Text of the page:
Historically the Tories have always favoured sending troops into active service. Taking that into consideration having their top leadership implicated in a vote in favour for an illegal war could, if picked up by the right journalists, prove problamatic for the Conservative Party.

    Add to that some of the reterick coming from them now and their choices at the cruical vote again could, with the right journalists, cause a few problems that they would rather not have in the climate we are currently in.

    I don't see how. it's not new news that most of them voted for it and so they're already implicated. If no journalist was able to pin a negative narrative on them voting for in the 2005 election when people cared, they won't be able to do so now. The only caveat for that is if we find some evidence that the Tories deliberately conspired with Blair and I think that's as about as unlikely as us Elvis appearing in public leading the Loch Ness Monster. Otherwise for the Tories the issue can only be positive as it paints Labour much worse...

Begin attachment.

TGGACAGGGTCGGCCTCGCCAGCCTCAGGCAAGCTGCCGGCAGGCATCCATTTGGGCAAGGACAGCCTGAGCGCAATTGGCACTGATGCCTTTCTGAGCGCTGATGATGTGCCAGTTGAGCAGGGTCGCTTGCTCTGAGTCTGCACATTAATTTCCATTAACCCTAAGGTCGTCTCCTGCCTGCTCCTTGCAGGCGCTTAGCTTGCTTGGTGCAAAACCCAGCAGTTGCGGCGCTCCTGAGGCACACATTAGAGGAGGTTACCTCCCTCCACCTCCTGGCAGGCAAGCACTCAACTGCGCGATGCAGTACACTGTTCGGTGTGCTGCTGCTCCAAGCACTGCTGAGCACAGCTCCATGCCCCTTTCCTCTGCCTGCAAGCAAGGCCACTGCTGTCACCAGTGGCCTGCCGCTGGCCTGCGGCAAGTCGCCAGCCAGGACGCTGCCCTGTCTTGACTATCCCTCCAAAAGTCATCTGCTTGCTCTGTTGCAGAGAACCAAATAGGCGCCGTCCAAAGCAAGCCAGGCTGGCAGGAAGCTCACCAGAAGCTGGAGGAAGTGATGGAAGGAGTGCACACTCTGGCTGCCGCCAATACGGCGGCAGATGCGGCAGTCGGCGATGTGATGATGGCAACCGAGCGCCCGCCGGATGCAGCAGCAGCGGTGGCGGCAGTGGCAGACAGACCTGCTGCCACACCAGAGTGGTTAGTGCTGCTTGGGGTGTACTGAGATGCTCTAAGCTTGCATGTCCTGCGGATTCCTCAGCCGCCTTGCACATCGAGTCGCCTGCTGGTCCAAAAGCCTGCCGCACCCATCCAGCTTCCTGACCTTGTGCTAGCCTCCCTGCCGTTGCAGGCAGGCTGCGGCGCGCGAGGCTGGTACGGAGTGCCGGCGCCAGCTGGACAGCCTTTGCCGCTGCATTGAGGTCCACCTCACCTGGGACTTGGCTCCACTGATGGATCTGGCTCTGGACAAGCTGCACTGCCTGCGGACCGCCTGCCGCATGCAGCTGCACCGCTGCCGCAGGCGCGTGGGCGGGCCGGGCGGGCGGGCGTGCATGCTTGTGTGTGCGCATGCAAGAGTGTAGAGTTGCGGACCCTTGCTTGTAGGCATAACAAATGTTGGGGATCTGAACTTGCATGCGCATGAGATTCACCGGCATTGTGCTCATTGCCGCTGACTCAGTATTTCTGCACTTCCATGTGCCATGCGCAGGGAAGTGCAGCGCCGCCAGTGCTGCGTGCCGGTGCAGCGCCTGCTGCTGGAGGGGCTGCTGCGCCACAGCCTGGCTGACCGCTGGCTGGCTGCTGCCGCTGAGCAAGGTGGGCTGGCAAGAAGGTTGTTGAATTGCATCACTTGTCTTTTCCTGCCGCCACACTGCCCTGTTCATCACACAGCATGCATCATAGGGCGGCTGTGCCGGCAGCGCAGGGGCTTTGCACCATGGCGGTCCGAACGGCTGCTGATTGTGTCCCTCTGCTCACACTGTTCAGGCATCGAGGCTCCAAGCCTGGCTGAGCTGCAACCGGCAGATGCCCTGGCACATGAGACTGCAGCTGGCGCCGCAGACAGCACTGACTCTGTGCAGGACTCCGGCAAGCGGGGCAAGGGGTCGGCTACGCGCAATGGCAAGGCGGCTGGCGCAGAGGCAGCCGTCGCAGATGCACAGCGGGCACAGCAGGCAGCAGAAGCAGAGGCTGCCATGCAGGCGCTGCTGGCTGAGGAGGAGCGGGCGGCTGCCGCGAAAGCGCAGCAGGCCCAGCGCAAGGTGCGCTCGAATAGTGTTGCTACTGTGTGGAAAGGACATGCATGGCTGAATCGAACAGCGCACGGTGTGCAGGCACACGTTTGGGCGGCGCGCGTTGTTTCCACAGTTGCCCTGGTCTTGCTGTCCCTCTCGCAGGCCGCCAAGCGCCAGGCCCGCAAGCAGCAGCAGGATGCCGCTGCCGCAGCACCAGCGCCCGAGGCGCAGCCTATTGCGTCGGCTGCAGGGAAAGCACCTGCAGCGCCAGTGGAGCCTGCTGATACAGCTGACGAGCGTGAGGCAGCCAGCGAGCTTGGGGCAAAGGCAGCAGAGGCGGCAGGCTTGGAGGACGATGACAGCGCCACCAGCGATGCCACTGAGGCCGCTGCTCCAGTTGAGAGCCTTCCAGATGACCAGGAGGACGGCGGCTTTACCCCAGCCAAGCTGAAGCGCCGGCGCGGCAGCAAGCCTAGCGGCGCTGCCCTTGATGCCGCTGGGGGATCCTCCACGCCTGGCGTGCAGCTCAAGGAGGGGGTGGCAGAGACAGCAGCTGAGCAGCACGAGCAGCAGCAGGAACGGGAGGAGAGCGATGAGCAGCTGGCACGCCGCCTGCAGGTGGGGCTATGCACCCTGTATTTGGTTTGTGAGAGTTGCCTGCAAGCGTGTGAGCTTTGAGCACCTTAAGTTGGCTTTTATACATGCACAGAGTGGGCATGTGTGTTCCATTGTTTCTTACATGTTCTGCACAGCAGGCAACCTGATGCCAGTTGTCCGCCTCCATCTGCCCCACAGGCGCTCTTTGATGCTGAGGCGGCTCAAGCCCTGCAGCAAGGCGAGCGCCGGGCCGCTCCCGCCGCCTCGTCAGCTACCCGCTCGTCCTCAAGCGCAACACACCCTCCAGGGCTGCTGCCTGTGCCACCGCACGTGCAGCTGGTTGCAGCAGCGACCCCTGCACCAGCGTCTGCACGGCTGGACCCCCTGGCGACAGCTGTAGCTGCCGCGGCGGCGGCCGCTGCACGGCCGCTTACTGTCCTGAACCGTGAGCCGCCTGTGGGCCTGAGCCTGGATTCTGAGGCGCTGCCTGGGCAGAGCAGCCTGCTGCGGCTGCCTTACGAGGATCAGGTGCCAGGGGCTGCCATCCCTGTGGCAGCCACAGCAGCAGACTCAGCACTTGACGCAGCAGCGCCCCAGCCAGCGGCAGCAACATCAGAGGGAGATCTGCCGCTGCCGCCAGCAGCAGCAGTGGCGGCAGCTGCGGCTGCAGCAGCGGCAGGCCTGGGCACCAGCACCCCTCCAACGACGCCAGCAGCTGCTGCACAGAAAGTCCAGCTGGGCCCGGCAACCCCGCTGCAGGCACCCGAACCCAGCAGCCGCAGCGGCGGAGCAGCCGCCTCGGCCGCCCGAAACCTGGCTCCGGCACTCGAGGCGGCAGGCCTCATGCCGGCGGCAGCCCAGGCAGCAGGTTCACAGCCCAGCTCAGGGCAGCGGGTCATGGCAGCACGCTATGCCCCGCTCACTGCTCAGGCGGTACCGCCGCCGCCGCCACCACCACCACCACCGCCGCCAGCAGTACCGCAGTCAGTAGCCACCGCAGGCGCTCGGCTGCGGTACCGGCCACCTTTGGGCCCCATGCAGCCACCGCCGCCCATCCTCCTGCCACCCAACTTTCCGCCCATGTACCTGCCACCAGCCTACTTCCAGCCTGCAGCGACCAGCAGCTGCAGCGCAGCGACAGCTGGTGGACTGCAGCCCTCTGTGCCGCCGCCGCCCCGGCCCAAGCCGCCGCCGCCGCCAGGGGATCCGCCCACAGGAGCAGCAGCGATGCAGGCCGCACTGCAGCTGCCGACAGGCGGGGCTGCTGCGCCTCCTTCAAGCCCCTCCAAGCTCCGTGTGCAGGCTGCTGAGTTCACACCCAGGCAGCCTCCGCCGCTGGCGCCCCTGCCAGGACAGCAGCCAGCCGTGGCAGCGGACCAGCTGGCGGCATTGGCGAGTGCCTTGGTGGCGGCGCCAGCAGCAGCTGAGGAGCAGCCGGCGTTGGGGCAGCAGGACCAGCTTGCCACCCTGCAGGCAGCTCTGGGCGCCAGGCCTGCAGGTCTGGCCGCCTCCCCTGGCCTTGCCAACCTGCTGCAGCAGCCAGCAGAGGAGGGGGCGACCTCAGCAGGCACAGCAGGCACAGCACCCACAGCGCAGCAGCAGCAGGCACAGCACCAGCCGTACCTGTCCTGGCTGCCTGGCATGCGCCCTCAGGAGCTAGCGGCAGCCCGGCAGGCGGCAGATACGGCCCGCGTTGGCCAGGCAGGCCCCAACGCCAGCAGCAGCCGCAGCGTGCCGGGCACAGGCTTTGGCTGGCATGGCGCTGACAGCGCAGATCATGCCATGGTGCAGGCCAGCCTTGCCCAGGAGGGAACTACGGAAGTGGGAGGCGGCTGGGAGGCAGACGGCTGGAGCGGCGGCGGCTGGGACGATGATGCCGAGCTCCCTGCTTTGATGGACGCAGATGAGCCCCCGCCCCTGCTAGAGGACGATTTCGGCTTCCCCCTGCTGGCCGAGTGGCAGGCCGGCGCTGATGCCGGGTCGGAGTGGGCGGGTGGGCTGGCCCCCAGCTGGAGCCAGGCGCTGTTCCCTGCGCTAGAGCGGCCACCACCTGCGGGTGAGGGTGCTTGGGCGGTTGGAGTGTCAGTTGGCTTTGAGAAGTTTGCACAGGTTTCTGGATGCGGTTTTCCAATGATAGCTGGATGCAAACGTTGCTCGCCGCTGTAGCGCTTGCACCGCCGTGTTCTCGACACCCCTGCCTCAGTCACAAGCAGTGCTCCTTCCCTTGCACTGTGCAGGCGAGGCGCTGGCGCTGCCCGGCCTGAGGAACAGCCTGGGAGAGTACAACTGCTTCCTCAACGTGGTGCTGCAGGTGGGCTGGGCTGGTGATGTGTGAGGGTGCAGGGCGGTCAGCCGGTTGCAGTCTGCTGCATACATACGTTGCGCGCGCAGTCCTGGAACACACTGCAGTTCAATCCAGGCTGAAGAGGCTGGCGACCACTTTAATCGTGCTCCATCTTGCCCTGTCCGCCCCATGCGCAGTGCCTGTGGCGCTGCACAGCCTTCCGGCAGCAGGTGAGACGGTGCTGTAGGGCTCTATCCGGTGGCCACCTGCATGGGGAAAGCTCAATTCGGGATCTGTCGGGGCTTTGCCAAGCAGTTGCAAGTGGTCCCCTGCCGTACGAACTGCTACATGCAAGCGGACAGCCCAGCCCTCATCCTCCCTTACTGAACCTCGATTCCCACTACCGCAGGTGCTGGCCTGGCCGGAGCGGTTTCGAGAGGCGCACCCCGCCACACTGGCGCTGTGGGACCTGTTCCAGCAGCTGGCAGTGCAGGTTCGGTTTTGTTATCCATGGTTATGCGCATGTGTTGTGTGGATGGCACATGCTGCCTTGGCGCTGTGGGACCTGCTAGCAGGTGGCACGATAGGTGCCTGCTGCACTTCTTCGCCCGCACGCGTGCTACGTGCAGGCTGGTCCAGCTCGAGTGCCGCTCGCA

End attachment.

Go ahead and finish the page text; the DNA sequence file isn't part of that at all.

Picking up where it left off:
• Former MemberFormer Member Posts: 1,876,324 The Mix Honorary Guru
    On the other hand, with the exception of Tony Blair, the Tories have always been far more enthusiastic about the so-called Special Relationship and far more willing to embark in all sorts of militaristic adventures hand in hand with Uncle Sam than Labour have been.

    Regardless of what the right wing media might claim, the immense majority of people in this country are rather sick and tired of our military exploits abroad and our unconditional adherence to US' foreign policy. And unless the Tories were to clearly distance themselves from sucha approach, they will always be seen as far more likely to take us into further wars and conflicts whenever the US requires it than a Labour government would be willing to.
  • Former MemberFormer Member Posts: 1,876,324 The Mix Honorary Guru
    Aladdin wrote: »
    On the other hand, with the exception of Tony Blair, the Tories have always been far more enthusiastic about the so-called Special Relationship and far more willing to embark in all sorts of militaristic adventures hand in hand with Uncle Sam than Labour have been.